New Caledonia, tropical eastern Australia
off Noosa, Sunshine Coast, Queensland, Australia. Depth: 14m. Length: 70mm. Photo: Gary Cobb.
The colour of the mantle is quite complex but is dominated by a regular pattern of raised white patches which vary in size and aspect at different places on the mantle. Each white patch is edged with a narrow brown line. In the mid-region between the gills and the rhinophores, the background is a pale milky blue-green, the white patches are small and rounded and have a tinge of orange brown. The patches are aggregated into clusters leaving some quite large blue-green regions. Outside the central region, on the mantle skirt, the white patches do not have an orange tinge and they are aggregated in radially arranged elongate clusters. In these clusters the brown line around each patch is very faint but there is a dark brown line outlining the whole cluster. This gives the mantle skirt an appearance of large elongate white patches, each edged in brown arranged in radiating pattern. Towards the mantle edge the blue-green background colour is replaced with brown, which forms a broken submarginal band. At the edge of the mantle there is a diffuse bluish band which darkens right at the mantle edge.
The raised rhinophore pockets are translucent brown with scattered whitish patches. The rhinophore stalk is also translucent brown and the rhinophore club is translucent brown with a basal opaque white band. There is a white line down the posterior midline. The smaller gills are translucent orange-brown with large opaque white patches on the flattened outer face, and the larger gills are white. They are edged with a thin black or dark blue line. The gills are basically simple in forms but in larger gills the basal half of the gill is triangular in cross section, with a broad inner face. Some larger gills have one or two small branches.
The underside of the mantle is a translucent orange-brown with scattered white patches. The foot is also mottled white with a bluish-grey reticulate pattern. The mantle edge is slightly folded, and about midway down each side is a characteristic large semi-permanent fold. The rhinophore pockets are smooth but raised, and the rhinophore club is relatively elongate.
• Marshall, J.G. & Willan, R.C. (1999) Nudibranchs of Heron Island, Great Barrier Reef.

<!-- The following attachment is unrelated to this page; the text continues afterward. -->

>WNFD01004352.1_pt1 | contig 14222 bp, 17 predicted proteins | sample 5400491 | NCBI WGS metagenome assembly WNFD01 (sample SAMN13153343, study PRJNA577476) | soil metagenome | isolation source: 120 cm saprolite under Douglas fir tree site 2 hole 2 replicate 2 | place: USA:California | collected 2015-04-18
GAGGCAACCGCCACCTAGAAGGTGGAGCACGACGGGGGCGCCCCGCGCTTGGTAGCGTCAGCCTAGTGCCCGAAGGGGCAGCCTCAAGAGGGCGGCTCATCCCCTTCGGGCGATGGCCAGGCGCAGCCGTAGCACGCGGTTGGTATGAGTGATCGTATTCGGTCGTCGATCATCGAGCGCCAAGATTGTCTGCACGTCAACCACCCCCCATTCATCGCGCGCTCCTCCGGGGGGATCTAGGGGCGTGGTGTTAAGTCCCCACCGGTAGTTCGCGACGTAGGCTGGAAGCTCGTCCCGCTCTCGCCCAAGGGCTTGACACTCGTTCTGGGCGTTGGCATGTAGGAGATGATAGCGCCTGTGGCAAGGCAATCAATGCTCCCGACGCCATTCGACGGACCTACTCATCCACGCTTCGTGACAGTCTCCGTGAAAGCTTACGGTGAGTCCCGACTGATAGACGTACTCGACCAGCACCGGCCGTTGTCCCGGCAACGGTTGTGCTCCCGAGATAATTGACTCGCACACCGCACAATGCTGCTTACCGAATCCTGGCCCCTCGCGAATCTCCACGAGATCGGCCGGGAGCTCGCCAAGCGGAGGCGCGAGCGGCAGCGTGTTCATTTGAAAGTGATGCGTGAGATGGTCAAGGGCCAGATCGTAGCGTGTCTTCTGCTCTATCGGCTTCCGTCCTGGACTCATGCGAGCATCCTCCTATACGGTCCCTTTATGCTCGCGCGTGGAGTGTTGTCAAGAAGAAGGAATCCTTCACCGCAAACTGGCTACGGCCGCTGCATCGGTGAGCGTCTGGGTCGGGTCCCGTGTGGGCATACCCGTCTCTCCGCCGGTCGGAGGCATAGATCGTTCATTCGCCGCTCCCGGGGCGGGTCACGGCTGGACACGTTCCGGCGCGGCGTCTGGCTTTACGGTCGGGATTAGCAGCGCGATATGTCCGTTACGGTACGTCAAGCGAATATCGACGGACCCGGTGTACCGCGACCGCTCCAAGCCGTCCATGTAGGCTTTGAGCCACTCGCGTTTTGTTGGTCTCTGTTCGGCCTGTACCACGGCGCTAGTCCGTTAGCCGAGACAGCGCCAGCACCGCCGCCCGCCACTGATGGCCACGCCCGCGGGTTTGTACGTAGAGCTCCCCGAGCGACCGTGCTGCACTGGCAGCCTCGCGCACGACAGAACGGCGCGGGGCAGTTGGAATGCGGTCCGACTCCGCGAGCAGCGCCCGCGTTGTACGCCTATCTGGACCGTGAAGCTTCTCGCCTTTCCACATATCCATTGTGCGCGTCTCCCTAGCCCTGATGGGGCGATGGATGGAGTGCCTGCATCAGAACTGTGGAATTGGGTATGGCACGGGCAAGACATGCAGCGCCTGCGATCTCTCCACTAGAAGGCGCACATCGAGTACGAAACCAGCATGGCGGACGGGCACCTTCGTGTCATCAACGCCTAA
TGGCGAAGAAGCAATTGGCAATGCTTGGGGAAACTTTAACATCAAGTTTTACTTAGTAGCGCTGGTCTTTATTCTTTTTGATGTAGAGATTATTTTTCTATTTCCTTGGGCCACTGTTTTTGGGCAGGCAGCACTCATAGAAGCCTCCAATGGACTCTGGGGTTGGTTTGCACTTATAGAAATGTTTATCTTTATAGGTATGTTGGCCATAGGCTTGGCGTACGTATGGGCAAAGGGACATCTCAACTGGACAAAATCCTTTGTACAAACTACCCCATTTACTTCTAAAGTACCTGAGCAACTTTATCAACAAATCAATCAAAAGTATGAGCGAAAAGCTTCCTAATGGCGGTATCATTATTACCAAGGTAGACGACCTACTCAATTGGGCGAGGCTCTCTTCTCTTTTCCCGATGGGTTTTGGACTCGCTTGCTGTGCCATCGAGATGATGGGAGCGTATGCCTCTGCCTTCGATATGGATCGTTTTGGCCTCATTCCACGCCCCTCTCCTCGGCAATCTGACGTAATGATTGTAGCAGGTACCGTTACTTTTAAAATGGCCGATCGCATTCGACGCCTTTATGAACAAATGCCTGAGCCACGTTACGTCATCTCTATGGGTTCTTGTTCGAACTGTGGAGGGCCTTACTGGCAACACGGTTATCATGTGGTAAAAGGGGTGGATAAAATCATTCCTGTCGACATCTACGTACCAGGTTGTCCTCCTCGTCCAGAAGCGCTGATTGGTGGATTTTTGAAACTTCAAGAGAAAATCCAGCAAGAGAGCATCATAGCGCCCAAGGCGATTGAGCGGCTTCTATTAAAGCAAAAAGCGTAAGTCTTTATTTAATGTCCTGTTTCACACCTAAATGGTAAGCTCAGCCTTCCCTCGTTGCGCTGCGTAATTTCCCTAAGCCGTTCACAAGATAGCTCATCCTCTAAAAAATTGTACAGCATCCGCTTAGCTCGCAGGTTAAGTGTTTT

• Rudman, W.B. (1995) The Chromodorididae (Opisthobranchia: Mollusca) of the Indo-West Pacific: further species from New Caledonia and the Noumea romeri colour group. Molluscan Research, 16: 1-43.
Rudman, W.B., 2004 (February 17) Glossodoris aeruginosa Rudman, 1995. [In] Sea Slug Forum. Australian Museum, Sydney. Available from http://www.seaslugforum.net/find/glosaeru
December 30, 2006
From: Gary Cobb
Concerning message #12237:
Hi Bill and everyone!
Well this weekend was very productive. We added 3 more species to our list and found another Glossodoris aeruginosa at Old Woman Island.
Locality: Old Woman Island, 6 m, Queensland, Pacific Ocean, 16 December 2006, Subtidal. Length: 68 mm. Photographer: Gary Cobb.
email@example.comCobb, G.C., 2006 (Dec 30) Re: Glossodoris aeruginosa from sthn Queensland. [Message in] Sea Slug Forum. Australian Museum, Sydney. Available from http://www.seaslugforum.net/find/19067
This is a nice Xmas present. It's good to get some more photos of this rarely reported species.
December 23, 2004
From: Bill Rudman
Since Glossodoris aeruginosa has rarely been reported, here is a photo of the holotype.
PHOTO: Banc Gail, S. Lagoon, between Noumea and Ile Ouen, New Caledonia, 30 m, 21 April 1988, AM C167978. Photo: P. Laboute
The name `aeruginosa' is Latin for being covered in verdigris, the green oxide found on tarnished copper or its alloys. This is a reference to the colour pattern of this species
February 18, 2004
From: Gary Cobb
Please find another species I couldn't identify found off Noosa, sthn Queensland, Australia. This one appeared to me to be Glossodoris and is really beautiful with the tourquoise colour under the cream lumps. Richard Willan has identified it for me as Glossodoris aeruginosa. He said he had found it at Tangalooma and Heron Island.
Locality: off Noosa, north end of the Sunshine Coast, Queensland, Australia.
Depth: 14m, on small rocky outcrop
Water temp: 24C
How come this animal is not on the Forum? It has got to be one of the most beautiful Glossodoris I have seen!
Cobb, G., 2004 (Feb 18) Glossodoris aeruginosa from sthn Queensland. [Message in] Sea Slug Forum. Australian Museum, Sydney. Available from http://www.seaslugforum.net/find/12237
These are indeed beautiful photos of a beautiful species. Why isn't it on the Forum? Same reason as why many other species aren't there - too little time! The Fact Sheet has been half-finished since early 2003 so your message has been the catalyst for me completing it.
There are very few records of this species since the first from New Caledonia. We have a couple of new records from the Great Barrier Reef in the Museum's collections, and there are those in Marshall & Willan (1999).